It is natural that there would be increased expectations for growing together with Japanese firms as China returns to the fundamentals of reforms and open-door policies in order to improve quality and competitive strength on the part of Chinese firms amid the nation's difficulty in finding a solution to sluggish private-sector capital investment and steadily worsening performance of state-owned firms.
It can be surmised that it is because of the backdrop described above that the Chinese government has issued the major directive to "learn from Japanese firms" as a priority of this year's economic policies.
For the Chinese government to move forward to put fully into practice its priority policy of "learning from Japanese firms," a recovery of direct investment in China by Japanese firms is essential.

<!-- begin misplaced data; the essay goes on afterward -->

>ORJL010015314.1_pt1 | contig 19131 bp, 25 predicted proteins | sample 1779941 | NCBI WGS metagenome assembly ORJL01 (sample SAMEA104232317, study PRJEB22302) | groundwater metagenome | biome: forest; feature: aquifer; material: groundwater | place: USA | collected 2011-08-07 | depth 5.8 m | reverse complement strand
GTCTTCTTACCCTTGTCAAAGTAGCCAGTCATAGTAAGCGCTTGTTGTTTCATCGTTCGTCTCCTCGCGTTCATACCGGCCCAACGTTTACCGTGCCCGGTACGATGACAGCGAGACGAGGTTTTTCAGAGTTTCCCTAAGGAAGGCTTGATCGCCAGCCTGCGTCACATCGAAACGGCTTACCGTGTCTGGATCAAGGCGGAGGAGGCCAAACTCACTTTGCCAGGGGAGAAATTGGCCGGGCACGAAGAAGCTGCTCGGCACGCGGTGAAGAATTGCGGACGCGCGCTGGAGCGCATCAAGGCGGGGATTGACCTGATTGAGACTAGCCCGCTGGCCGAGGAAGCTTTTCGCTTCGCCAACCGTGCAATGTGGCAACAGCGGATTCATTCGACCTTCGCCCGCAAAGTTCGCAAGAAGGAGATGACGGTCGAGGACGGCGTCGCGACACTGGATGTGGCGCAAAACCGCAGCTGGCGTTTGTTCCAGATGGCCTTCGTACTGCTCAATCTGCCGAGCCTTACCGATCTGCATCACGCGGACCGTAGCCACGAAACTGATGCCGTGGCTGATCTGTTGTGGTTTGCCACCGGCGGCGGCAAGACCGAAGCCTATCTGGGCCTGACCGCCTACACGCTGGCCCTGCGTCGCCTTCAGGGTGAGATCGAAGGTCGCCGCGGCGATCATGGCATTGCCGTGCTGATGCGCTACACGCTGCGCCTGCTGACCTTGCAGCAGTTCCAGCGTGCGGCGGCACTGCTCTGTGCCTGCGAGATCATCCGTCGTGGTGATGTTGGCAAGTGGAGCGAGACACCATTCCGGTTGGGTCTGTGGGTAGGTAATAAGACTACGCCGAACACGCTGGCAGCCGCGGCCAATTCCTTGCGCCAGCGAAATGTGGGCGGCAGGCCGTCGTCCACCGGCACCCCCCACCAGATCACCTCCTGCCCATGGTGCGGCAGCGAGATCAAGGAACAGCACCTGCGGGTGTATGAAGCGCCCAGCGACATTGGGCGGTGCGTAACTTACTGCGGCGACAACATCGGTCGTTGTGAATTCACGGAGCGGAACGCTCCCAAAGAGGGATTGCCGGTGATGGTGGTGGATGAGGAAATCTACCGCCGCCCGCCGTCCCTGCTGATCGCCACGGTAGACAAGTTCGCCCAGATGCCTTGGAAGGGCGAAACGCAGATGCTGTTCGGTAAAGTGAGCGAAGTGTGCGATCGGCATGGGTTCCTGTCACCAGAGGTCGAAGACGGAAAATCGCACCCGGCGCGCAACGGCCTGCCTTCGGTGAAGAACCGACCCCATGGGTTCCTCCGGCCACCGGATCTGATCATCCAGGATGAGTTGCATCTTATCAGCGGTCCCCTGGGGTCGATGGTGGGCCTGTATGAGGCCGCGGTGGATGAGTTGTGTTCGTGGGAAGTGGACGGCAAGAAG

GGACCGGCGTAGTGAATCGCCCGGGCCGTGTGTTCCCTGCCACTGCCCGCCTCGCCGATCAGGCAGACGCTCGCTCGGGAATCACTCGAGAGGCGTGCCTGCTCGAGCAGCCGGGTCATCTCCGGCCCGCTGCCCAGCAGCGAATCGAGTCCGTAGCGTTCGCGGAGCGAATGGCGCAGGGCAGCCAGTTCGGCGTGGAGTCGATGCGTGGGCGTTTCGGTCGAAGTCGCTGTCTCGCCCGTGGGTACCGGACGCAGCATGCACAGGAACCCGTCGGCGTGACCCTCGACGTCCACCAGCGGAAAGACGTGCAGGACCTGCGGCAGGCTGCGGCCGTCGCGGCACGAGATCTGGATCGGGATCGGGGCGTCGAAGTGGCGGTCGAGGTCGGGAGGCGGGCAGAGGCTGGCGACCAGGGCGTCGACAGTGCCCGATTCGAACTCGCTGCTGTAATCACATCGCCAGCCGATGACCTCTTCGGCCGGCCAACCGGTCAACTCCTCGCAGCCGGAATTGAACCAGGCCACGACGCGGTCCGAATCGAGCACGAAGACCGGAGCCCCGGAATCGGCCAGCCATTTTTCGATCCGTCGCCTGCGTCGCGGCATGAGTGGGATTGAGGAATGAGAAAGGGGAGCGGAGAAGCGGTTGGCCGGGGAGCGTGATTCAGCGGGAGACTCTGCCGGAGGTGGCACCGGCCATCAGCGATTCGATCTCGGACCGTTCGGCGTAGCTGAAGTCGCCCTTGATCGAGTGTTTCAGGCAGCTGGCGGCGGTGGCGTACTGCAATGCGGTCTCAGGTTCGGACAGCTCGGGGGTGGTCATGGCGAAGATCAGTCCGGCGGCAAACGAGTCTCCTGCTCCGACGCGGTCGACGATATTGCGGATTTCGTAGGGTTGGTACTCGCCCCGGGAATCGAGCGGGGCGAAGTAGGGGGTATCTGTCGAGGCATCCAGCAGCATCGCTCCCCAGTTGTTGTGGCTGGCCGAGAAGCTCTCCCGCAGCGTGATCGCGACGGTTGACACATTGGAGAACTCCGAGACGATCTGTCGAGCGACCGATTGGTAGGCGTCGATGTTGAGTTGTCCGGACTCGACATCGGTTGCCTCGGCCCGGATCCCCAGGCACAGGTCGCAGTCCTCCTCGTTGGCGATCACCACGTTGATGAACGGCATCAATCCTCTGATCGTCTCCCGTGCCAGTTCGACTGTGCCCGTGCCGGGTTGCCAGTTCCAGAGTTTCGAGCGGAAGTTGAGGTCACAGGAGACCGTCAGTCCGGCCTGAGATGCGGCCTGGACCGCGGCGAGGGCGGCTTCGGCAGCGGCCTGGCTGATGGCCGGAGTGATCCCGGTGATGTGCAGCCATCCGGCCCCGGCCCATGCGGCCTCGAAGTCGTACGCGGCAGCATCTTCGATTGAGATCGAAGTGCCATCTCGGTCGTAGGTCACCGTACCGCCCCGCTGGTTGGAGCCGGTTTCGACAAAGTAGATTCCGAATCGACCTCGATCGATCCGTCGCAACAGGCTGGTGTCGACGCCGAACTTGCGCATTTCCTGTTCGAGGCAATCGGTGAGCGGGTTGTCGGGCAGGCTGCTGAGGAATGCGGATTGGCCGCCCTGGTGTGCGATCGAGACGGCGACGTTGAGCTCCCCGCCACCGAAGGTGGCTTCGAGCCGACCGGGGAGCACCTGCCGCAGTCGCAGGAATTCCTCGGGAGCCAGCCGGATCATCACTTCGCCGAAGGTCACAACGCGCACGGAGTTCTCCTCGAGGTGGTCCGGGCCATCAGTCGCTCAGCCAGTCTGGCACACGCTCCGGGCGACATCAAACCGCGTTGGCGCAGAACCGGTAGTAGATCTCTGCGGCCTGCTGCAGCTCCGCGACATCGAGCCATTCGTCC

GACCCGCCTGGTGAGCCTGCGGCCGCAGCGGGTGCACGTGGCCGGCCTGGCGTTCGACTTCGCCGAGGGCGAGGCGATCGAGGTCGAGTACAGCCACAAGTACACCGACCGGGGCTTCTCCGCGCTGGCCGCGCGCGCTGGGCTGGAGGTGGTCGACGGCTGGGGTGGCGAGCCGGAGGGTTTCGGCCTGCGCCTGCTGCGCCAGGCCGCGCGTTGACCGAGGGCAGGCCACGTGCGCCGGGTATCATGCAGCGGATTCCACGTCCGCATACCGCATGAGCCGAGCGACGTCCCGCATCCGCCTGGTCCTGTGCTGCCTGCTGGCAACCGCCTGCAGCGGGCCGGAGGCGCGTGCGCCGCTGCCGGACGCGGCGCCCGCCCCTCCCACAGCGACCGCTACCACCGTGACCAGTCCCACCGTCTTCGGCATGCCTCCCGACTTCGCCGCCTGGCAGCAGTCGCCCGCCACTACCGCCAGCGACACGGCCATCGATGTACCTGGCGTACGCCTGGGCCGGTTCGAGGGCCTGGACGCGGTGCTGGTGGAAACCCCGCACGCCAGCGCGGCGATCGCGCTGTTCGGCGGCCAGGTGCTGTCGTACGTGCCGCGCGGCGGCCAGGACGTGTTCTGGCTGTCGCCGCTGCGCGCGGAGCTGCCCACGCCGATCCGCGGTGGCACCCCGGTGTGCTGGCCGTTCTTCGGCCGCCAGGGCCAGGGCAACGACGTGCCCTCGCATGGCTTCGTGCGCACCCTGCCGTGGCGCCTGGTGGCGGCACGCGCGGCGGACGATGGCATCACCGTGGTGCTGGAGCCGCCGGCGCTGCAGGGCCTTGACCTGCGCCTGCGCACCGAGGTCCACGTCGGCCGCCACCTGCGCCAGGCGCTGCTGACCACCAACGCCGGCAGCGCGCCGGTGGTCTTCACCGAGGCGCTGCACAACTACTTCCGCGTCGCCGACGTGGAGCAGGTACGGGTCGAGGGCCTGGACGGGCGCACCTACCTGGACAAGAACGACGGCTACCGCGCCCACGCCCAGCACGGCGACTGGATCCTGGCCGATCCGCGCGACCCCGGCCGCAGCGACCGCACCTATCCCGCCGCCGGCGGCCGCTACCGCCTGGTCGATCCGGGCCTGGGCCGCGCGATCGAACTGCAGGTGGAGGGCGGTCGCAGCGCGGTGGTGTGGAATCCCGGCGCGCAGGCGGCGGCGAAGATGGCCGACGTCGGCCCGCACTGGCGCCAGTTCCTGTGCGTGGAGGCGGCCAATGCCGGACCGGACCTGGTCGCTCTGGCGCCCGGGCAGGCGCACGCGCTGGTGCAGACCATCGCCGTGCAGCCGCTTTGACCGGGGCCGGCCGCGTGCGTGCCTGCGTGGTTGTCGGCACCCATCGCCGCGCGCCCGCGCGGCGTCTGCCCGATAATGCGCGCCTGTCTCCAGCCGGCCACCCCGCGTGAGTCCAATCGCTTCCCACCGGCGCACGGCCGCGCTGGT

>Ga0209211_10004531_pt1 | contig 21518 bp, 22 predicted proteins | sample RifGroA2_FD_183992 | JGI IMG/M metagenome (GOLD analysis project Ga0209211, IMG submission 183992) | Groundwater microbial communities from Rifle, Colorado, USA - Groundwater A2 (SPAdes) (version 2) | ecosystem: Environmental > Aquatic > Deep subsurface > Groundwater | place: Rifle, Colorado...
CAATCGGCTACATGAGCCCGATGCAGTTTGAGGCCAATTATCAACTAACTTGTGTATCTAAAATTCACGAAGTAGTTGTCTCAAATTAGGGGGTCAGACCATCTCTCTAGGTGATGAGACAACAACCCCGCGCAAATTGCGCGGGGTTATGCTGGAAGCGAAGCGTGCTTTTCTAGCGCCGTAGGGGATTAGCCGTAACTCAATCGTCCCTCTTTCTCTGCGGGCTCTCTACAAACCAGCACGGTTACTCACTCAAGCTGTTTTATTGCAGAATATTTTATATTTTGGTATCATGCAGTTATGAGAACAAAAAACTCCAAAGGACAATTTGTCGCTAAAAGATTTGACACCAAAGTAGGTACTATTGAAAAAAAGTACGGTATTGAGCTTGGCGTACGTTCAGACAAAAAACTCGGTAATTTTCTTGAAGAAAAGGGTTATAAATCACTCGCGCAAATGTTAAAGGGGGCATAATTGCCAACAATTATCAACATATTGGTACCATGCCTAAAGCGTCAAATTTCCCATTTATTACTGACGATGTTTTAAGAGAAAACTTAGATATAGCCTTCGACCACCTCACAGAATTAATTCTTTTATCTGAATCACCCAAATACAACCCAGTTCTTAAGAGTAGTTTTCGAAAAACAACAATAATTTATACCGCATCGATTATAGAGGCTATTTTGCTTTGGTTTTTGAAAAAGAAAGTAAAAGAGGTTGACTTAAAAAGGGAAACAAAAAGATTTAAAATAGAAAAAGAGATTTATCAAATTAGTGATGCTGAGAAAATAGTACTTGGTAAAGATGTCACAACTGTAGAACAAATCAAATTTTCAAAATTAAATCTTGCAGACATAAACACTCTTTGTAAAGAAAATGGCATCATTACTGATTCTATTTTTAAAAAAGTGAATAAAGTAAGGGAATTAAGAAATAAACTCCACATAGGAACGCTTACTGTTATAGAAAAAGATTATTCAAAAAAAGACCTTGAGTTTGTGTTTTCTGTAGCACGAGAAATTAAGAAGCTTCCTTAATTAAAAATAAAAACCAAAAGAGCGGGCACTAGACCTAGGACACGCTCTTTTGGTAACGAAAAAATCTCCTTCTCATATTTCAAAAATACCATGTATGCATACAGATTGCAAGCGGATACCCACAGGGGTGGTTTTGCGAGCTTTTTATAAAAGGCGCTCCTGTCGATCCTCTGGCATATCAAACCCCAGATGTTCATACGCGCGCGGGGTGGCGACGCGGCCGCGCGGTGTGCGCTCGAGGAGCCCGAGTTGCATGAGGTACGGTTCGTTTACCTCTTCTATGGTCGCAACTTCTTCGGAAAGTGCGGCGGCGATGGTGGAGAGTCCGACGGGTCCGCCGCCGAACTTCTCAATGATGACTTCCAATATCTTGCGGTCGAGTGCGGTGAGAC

Just last autumn, signs began to appear of a more proactive approach to investment in China by Japanese firms for the first time in several years, chiefly in connection with the automotive and retail industries.
If, together with this change in the attitude of Japanese firms, the Chinese government were to introduce a clear and practical policy of focusing on Japanese firms, it is possible that many Japanese firms might revise their overly cautious approaches to doing business in China.
However, doing so requires policies to attract attention accordingly. There have been hopes that the Chinese government would implement policies in areas such as protection of intellectual property rights, lessening the risks involved in payments of settlements, and providing a degree of relief for losses due to sudden changes in government policies.